Final Thoughts

Throughout this semester, I have learned about so many types of people and identities that I didn’t know existed. At Indiana University, I am a Gender Studies minor and through this minor, I have been exposed to all types of gender and sexuality issues. From feminist debates to the differences between sex and gender to now transgender rights/issues, my understanding of what falls under the term of human sexuality has broadened considerably. I have been exposed to the problems that categorization provides and now know that our old female and male gender binary is definitely not working for all types of people, societies, gender variances, and sexual expressions that exist. This class in particular has taught me not to focus on categorizing people who don’t fit into this binary into a huge umbrella term that really doesn’t solve the issue of classification; it has taught me instead to embrace differences in gender and sexuality and to identify a person by what they choose to self-identify as.

Besides learning about how sexuality and gender variance is expressed in the western world, I have learned about how it is expressed in the non-western world. The documentaries we watched about the trans sex workers in Paris from the one about Iranians struggling to gain equality through sexual reassignment, really opened my eyes to the struggles that people in the non-western world have to go through. I have also learned that the terms and categorization that the west has created definitely does not always work in a non-western setting; in some cases, non-western settings are more accepting of trans people than we are.

By examining the way in which the west vs the non west treats gender variance, I have been forced to realize that the United States isn’t as progressive as it thinks it is. We as Americans have a duty to open up the country’s eyes and realize that many laws discriminate against not only race and gender, but also sexuality. We should feel more outraged and concerned over these discrepancies in the law and I hope that one day, more and more people will feel the desire to study these issues in university just like we do and that more universities will offer courses on them.  Although this class may not have made me turn into an activist, it has made me more aware and more concerned over the plight of inequalities that exist for trans individuals and that much more needs to be done; I am so thankful that I had the opportunity to take it and have had my eyes opened to more possibilities.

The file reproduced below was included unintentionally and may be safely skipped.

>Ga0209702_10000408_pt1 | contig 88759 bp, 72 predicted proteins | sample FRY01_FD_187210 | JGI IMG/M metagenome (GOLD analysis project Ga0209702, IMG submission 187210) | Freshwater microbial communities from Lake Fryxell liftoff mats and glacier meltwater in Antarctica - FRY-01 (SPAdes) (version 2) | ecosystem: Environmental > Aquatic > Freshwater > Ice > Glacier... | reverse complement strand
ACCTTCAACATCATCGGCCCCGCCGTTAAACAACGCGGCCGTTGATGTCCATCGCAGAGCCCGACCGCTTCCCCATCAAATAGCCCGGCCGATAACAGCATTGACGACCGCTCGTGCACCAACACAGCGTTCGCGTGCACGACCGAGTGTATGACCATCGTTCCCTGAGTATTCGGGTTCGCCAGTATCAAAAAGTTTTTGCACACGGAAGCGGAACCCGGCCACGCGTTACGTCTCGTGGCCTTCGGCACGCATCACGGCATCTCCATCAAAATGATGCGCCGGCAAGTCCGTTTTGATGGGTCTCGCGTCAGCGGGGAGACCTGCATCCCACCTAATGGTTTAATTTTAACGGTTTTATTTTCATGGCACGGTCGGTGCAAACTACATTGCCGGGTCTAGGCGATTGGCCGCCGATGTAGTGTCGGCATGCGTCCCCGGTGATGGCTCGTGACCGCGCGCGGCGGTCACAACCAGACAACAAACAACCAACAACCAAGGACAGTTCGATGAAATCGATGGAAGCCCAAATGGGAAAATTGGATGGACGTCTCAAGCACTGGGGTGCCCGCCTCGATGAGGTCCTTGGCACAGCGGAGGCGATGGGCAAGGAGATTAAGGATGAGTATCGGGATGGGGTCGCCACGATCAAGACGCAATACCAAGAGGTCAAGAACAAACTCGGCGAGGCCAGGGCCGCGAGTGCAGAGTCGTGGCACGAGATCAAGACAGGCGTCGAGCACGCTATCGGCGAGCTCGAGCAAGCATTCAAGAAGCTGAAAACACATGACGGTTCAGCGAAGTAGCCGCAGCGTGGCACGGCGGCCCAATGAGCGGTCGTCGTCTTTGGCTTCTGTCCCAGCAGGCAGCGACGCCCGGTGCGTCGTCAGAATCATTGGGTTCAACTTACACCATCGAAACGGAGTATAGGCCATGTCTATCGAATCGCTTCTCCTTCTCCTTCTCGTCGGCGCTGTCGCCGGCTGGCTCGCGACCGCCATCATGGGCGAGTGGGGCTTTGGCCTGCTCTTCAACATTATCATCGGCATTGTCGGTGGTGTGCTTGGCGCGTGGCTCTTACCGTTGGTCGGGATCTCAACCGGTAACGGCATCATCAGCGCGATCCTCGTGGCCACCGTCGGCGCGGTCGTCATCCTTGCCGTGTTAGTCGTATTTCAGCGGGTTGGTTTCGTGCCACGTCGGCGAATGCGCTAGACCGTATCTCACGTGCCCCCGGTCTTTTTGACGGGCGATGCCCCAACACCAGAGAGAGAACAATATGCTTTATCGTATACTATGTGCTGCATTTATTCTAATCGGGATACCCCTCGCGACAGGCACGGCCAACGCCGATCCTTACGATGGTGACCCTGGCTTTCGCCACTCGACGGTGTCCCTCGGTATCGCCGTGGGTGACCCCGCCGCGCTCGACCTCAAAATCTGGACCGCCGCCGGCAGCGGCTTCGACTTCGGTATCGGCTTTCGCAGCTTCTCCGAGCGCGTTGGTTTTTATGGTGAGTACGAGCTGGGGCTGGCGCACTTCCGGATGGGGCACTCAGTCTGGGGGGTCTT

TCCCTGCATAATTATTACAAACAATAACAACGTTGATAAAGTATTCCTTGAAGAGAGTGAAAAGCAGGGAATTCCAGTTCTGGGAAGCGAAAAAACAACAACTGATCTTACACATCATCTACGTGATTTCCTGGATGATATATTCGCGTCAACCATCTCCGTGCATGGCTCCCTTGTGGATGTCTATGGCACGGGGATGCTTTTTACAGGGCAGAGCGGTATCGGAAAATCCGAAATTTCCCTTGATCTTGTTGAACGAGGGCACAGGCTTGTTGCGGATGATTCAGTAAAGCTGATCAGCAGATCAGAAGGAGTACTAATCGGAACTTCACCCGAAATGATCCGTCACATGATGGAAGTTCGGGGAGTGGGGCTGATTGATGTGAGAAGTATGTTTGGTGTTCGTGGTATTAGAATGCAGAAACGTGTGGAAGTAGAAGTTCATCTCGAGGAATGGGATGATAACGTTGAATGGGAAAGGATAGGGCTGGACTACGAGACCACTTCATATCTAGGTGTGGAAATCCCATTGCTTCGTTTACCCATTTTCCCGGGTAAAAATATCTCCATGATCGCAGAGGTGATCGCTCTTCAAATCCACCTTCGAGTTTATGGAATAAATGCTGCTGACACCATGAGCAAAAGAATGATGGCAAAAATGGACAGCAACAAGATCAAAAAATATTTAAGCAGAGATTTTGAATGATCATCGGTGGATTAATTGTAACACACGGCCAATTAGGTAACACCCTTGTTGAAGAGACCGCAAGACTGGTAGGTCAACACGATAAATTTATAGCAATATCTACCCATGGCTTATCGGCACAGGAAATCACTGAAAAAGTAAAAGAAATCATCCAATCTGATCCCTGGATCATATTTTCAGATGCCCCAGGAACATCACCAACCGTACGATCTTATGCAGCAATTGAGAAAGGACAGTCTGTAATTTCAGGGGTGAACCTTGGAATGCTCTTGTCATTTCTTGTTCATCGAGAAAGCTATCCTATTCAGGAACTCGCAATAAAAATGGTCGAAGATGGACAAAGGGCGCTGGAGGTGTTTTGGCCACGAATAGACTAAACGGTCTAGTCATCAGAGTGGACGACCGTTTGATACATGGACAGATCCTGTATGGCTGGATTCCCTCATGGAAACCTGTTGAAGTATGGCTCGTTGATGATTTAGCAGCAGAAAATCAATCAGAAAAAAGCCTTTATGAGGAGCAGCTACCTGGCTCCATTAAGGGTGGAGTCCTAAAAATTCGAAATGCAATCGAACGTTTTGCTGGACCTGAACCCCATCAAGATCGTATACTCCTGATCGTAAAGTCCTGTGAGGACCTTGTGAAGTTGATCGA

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One response to “Final Thoughts

  1. I think that was one of the biggest eye-openers for me, as well. I’d been used to trying to remove my blinders on all sorts of issues but in my limited knowledge of transness before this class, I never really thought about the fact that it’s a westernized concept — I think this class did a great job of getting us to say, “Heyyy wait a minute… here’s a filter I didn’t even know existed.”

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